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Who Failed the Class?

It is a sad fact that some organizations claiming to care about the environment and wildlife not only support, but actively promote the poisoning of animals in cruel and useless laboratory toxicity tests. Several organizations in particular have actively lobbied for more animal-testing and have caused major setbacks in the development and acceptance of non-animal test methods. For example:

Environmental Defense was one of the chief architects, and is largely responsible for initiating, EPA’s notorious high production volume (HPV) chemical-testing program. The HPV chemical program was created to pressure chemical manufacturers to test (or retest) thousands of chemicals using a “checklist” approach that relies on numerous crude, painful, and uninformative animal tests. Environmental Defense vehemently opposed the incorporation of non-animal tests—such as the internationally recognized in vitro genetic toxicity test—into the program. While the animal protection community has reviewed and commented on every proposed HPV chemical test plan that calls for additional animal testing in an attempt to limit the number of animal tests performed, Environmental Defense’s comments frequently call for additional animal tests, even on substances already well known to be extremely dangerous.

The Environmental Working Group is the driving force behind a new campaign to test cosmetics ingredients which, if left unchanged, could spell suffering and death for hundreds of thousands of animals.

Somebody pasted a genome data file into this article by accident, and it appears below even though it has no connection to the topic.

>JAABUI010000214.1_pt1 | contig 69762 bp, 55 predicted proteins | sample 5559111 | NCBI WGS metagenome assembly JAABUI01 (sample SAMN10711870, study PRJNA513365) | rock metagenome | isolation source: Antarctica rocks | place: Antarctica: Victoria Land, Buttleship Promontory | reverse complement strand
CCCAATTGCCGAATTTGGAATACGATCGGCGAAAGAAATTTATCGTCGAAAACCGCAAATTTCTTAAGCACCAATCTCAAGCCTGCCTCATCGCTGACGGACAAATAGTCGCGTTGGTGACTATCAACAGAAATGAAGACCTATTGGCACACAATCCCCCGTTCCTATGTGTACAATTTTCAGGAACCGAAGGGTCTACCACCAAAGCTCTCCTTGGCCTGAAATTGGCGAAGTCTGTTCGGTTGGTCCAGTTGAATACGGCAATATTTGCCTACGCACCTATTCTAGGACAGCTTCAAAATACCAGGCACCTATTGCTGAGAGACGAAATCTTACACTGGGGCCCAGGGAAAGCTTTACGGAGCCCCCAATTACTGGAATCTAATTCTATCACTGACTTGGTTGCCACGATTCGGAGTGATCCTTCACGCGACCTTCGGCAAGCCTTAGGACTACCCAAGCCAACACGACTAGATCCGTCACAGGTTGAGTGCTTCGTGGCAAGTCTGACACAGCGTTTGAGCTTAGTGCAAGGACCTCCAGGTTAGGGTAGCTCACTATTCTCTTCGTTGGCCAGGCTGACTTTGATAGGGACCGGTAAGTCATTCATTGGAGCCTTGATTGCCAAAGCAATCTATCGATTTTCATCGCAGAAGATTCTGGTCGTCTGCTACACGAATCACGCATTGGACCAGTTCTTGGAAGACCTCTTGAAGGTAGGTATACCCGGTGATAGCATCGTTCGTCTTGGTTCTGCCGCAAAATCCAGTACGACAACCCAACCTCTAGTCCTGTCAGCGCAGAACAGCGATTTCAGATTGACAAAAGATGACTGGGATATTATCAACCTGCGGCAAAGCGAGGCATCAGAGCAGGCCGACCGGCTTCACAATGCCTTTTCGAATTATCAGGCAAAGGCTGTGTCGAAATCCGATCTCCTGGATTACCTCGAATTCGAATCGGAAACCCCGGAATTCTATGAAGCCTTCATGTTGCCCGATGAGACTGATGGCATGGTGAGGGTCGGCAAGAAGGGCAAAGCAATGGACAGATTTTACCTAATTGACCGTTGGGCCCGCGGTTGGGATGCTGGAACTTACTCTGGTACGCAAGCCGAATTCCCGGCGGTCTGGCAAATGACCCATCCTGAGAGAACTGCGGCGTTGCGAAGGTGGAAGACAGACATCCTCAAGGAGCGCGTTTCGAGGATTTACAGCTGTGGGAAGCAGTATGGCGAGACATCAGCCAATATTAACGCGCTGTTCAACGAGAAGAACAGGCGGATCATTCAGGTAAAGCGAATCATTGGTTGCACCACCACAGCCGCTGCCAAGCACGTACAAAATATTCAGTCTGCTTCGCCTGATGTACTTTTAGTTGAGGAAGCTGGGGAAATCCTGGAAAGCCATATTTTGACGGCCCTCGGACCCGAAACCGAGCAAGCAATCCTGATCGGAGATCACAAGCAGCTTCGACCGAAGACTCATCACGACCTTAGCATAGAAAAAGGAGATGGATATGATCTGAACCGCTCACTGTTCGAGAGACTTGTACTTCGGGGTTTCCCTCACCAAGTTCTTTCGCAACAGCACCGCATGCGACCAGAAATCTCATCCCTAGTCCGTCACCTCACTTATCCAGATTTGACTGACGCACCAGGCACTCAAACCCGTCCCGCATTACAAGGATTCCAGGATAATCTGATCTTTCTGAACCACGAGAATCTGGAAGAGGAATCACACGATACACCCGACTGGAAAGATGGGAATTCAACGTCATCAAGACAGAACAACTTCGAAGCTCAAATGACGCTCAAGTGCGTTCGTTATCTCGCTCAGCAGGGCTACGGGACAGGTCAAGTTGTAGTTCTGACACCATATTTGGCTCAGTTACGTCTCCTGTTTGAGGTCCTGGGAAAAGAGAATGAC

The Natural Resources Defense Council (NRDC) has aggressively lobbied the EPA to initiate several large animal-testing initiatives. Dissatisfied with the rate at which the EDSP was being developed, the NRDC filed a lawsuit in an attempt to force the EPA to begin the testing process sooner—without properly validating the animal tests that would be used—and has fought every attempt by PETA to ensure that animal tests undergo the same scientific scrutiny as their non-animal counterparts. The NRDC also coordinated a joint letter calling on the EPA to require that all pesticides undergo developmental neurotoxicity testing on animals. The nonvalidated developmental neurotoxicity test kills between 1,200 and 2,500 animals every time it is performed. In addition, EPA officials have admitted that they don’t even know how to interpret the results of this test.

The World Wildlife Fund (WWF) was largely responsible for initiating, and has been one of the chief architects in designing, the EPA’s notorious Endocrine Disruptor Screening Program (EDSP). The purpose of the EDSP is to screen thousands of chemicals to detect endocrine (hormone) disrupting effects, even though scientists have been unable to even define what an “endocrine disruptor” is or does. However, as a result of lobbying by the WWF and others, the EDSP has become the largest animal-testing program of all time, with the potential to kill as many as 100 million animals.

While some environmental organizations recognize the futility of trying to manage dangerous chemicals by relying on endless animal-testing, these organizations insist on throwing more and more animal tests at every problem.

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